AP studio property sale appears close

Sunday Times Newspapers

ALLEN PARK — City administrators are tight-lipped about the sale of Southfield Lease Properties and it even has other city officials asking, “What is going on?”

New York City-based Time Equities Inc. put $250,000 in escrow on June 11, for the property and were given 45 days to do evaluations on the 104-acre land. It had the right to opt out of the deal after evaluations were complete under its due process rights.

Those 45 days ended on July 26.

The Sunday Times Newspapers learned that each side has up to an additional 15 days to resolve any outstanding issues and one of the sides asked for the additional time. It’s unknown which side, but that additional 15 days expired on Monday.

“The last I heard the property was very close to being closed on,” City Councilman Harry Sisko said Thursday.

Emergency Manager Joyce Parker did not respond to repeated attempts to contact her for this story.

On June 12, Parker and City Council members were all smiles when announcing the possible sale. The city was in line to collect $10 million for the former Unity Studios property, $2 more than what the property was valued.

A TEI representative said the property is not listed as a property and had no other comment on the matter.

Residents attending the press conference were skeptical about the deal.

Others, such as residents Sue Ford and Chris Cook, saw the sale as a chance for the city’s revival, even though they were disappointed the city was selling the property for less than half of what it paid for it.

At the June press conference, Parker said should TEI back out, there were potential buyers in Canada and California interested in the property. Their dollar amount offers weren’t released.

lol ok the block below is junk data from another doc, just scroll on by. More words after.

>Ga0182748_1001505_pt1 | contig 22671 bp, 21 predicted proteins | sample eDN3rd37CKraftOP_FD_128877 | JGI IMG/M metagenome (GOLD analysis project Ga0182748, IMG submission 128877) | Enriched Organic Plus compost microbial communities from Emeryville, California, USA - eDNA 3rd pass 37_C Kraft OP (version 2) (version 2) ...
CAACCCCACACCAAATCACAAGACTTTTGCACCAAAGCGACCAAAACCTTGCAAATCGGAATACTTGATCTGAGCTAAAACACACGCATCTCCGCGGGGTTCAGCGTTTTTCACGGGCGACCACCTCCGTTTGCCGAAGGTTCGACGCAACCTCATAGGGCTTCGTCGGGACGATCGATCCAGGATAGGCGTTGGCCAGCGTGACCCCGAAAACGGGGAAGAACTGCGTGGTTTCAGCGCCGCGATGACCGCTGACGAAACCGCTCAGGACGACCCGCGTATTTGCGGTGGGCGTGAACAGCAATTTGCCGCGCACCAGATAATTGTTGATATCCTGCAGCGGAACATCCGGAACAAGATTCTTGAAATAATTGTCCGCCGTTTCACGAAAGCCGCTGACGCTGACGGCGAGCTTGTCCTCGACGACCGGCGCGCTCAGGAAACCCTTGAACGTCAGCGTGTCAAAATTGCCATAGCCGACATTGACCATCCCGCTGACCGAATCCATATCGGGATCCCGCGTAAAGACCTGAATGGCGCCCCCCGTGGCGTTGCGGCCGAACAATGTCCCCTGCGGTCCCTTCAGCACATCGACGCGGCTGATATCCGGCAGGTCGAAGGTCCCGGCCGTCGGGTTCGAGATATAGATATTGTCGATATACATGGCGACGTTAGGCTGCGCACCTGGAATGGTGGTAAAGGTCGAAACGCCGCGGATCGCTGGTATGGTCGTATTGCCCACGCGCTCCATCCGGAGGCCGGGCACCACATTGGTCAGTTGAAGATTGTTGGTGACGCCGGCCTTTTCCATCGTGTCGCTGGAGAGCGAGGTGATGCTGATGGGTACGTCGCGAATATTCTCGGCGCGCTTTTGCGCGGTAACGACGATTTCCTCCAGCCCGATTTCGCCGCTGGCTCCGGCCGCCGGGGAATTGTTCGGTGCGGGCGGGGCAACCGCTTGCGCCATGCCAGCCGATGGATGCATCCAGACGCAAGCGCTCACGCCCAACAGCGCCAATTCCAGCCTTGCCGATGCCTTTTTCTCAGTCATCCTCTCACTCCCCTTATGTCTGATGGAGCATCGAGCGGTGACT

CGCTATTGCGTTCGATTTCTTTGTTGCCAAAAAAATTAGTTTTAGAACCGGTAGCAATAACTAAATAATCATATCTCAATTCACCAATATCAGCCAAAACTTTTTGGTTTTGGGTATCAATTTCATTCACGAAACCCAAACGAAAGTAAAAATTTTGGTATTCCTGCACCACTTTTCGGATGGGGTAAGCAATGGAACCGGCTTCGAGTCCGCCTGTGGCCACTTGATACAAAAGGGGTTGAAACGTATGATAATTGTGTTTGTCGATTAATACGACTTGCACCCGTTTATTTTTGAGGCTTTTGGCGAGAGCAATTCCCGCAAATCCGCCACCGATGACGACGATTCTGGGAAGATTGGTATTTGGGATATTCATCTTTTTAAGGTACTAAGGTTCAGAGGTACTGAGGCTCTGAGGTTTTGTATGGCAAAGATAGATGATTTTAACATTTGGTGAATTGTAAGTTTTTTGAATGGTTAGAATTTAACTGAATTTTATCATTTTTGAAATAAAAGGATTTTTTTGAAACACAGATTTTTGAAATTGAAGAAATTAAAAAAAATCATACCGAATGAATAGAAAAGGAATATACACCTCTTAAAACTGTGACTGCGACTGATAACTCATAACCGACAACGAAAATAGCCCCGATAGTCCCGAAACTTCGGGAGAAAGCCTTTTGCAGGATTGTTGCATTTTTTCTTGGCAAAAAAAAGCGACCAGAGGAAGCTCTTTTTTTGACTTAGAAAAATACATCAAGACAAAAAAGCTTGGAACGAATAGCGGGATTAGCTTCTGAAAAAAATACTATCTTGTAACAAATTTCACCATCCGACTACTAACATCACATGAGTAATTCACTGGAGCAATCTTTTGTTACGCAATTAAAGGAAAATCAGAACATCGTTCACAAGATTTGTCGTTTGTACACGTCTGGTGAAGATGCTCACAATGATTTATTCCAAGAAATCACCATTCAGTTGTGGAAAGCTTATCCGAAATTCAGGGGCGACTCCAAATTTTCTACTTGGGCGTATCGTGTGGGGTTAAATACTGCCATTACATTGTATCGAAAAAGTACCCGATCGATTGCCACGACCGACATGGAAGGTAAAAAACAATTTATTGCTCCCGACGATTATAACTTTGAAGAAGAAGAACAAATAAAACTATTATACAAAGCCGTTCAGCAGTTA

The city purchased Unity Studios/Southfield Lease Properties in 2009 for $25.5 million in hopes of luring film makers and media production companies, but the endeavor failed. Unity Studios moved into the facility and vacated after one year, thus leaving the city holding the multi-million dollar debt.

TEI acquires, develops and manages commercial and residential properties throughout the United States, Canada and Germany. Company representatives said they wanted to buy the property at 16630 Southfield Road for retail, office and industrial uses.

TEI, a 50-year-old company, owns three other properties in Michigan. The company also has ties to Germany and Canada leaving some city officials speculating it will draw global business to Michigan.

Should TEI buy the property, the company will pay $3.6 million at closing and $8.4 million over the next 7.5 years. TEI’s initial plans, if it bought the property, was to invest an additional $6 million to $8 million into the property.

Cook said she wants to see the building sell, because it would be nice to put the failed movie studio complex behind and look to the future. It also would allow the city to get out from underneath some stiff expenses.

During the June 12 press conference, Parker said the future debt service based on refinancing is $1.2 million in comparison to the current annual amount of $2.6 million paid from the general operating and Southfield Lease fund. She noted the city would save an additional $1.2 million by not having to pay the taxes, insurance, maintenance and utilities on the property.

Parker said then, that in addition, by the city no longer burdened by the debt payments related to the property the sale allows the municipality to continue to move the city toward financial stability and the eventual return to local control.

“They shouldn’t have done it in the first place,” resident Maurice Smith said Thursday. “We’ve been paying for it ever since. The previous mayor and council got us into that and there wasn’t even a vote.”

(Tereasa Nims can be reached at tnims@bewickpublications.com.)